Capturing a culture: an audiovisual homage to Brixton.


Immerse yourself in a unique installation by Gestalt this weekend.

In a small corner of Brixton, you might be surprised to find London’s last working windmill. Normally a local community hub, this weekend it is being transformed into an immersive art installation for the public.

It features as part of this year’s London Design Festival and the smaller spin-off, Brixton Design Trail. A free event, it will explore the traditional, contemporary and diverse culture of Brixton by filling the four floors of the windmill with musical compositions, recordings, and visuals.

Ahead of tomorrow’s launch to the public, the project’s composers Joel Wells and Abi Wade, and our audiovisual engineer Kev Luckhurst, sat down to share what it takes to bring such a unique installation together.

Firstly, how did you all meet?

K: Appropriately, Joel and I met through music – we used to go to gigs together during our college days.

J: Yeah, we were the only guys in Maidstone who liked hip-hop!

K: I’m also working with Abi and Joel on some other projects that we’re doing as an Audiovisual team at Hoare Lea. As composers, they can help to create bespoke content for the sound systems we design, and form part of our growing network of creative groups and artists.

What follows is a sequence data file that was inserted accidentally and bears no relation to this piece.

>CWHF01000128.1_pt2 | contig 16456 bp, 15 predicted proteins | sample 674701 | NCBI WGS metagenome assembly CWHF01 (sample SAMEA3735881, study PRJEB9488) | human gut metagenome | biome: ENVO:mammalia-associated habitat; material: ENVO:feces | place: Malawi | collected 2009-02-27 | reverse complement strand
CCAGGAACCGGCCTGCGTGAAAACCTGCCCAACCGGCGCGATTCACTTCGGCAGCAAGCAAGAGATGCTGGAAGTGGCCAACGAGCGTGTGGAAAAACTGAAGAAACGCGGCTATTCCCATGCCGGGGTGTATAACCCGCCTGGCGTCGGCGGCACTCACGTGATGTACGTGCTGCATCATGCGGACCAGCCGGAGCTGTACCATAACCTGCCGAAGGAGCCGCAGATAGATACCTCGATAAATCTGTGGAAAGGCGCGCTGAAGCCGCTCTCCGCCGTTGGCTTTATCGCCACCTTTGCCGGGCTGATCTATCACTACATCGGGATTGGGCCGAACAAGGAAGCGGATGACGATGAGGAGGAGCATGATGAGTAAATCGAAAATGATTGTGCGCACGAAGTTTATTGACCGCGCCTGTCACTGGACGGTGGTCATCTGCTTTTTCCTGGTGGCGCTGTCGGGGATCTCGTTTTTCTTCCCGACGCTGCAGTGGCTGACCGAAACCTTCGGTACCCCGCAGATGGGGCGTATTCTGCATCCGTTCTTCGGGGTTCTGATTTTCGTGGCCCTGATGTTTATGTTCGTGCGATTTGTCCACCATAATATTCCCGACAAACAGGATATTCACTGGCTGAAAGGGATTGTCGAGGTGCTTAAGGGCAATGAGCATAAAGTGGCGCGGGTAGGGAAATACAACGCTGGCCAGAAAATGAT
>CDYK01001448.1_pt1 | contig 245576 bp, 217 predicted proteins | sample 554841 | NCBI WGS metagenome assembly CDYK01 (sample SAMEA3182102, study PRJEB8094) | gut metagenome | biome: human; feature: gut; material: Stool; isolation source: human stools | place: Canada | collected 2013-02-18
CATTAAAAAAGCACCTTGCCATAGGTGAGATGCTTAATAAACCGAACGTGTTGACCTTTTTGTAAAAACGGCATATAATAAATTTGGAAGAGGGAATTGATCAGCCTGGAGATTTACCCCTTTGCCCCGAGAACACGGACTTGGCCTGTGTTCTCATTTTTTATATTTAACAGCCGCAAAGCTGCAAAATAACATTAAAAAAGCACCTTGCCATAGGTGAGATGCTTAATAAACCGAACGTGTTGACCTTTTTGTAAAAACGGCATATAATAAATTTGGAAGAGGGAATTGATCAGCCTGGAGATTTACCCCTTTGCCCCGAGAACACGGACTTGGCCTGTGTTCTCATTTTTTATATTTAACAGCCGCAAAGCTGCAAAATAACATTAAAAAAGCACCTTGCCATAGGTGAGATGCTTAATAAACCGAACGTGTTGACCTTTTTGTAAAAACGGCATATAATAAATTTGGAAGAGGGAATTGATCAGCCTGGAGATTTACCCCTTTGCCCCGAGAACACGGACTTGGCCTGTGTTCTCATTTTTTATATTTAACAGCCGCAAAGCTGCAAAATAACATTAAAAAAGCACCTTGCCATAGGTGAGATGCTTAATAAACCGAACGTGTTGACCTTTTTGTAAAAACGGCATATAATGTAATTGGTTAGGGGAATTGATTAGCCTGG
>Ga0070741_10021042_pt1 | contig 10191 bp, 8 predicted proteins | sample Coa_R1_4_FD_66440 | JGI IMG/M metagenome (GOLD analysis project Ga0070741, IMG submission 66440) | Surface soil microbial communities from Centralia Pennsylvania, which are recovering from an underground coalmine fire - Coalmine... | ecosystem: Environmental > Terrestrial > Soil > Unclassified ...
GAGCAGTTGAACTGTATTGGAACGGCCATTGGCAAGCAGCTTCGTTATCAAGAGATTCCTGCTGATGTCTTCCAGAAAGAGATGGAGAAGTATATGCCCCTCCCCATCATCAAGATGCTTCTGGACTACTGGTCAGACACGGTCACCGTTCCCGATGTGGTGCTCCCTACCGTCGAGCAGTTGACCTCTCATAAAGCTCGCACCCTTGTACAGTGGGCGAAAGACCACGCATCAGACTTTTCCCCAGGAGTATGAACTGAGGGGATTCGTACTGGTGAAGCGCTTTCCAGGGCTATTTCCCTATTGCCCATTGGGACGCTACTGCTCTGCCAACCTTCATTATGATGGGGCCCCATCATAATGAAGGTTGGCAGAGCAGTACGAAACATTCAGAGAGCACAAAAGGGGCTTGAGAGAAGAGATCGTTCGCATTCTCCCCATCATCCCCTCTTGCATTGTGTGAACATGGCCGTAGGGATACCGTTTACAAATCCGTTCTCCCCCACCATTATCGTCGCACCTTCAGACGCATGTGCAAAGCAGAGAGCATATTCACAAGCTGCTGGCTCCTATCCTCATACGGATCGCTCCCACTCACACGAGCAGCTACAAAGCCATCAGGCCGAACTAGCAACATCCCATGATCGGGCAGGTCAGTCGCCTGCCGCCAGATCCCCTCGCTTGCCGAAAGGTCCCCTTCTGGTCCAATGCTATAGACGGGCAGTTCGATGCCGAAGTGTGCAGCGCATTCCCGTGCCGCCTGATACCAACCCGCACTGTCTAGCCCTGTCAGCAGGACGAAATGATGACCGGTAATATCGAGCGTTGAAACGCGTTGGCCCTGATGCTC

Abi and Joel, this Brixton Windmill project is part of a series of installations you’re doing across London that will be produced under the name Gestalt; what’s that all about?

A: Gestalt essentially means “an organised whole that’s more than the sum of its parts”, so it’s about collaborating with other creatives to experiment and incorporate visual arts into our work.

J: We were also really keen to broaden our network to keep things fun and fresh. Adding in new people to the mix takes you in directions you wouldn’t expect. It was about not just engaging other people but also ourselves.

A: We wanted to actually get out to places and take recordings, creating work that’s both inspired by and grounded in a sense of place. New technologies are popping up all the time, so we felt it was important to utilise them in a new environment.

What attracted you to beginning the series with this Brixton Windmill installation?

J: It’s so unusual to see a 200-year-old structure like this in the centre of Brixton, so immediately it was a unique viewpoint to explore Brixton from.

A: Yeah, we interviewed lots of people to ask them what the windmill meant to them. It’s the last working windmill in London, producing its own flour for locals to buy, and acting as a community hub, so it really is viewed as the heart and soul of the area. We were immediately drawn to the idea of using the space.

J: There’s also a lovely symbolism to it in terms of the turning of time that relates to what we were exploring with our installation piece.

So what can people expect from the experience?

J: The four floors of the mill work loosely as a narrative timeline, moving you through the social and cultural ‘moments’ of Brixton. The first floor allows you to experience the history of the building as a working windmill, and then you ascend to the second floor where we’ve tried to capture the hopefulness of the generation who came across during the Windrush era. We move upwards again into Brixton’s more tumultuous times and culture clashes, exploring the pros and cons of the gentrification and evolving nature of the area. And finally the top floor is a total celebration of its youth culture, and its influence on music and the arts in general.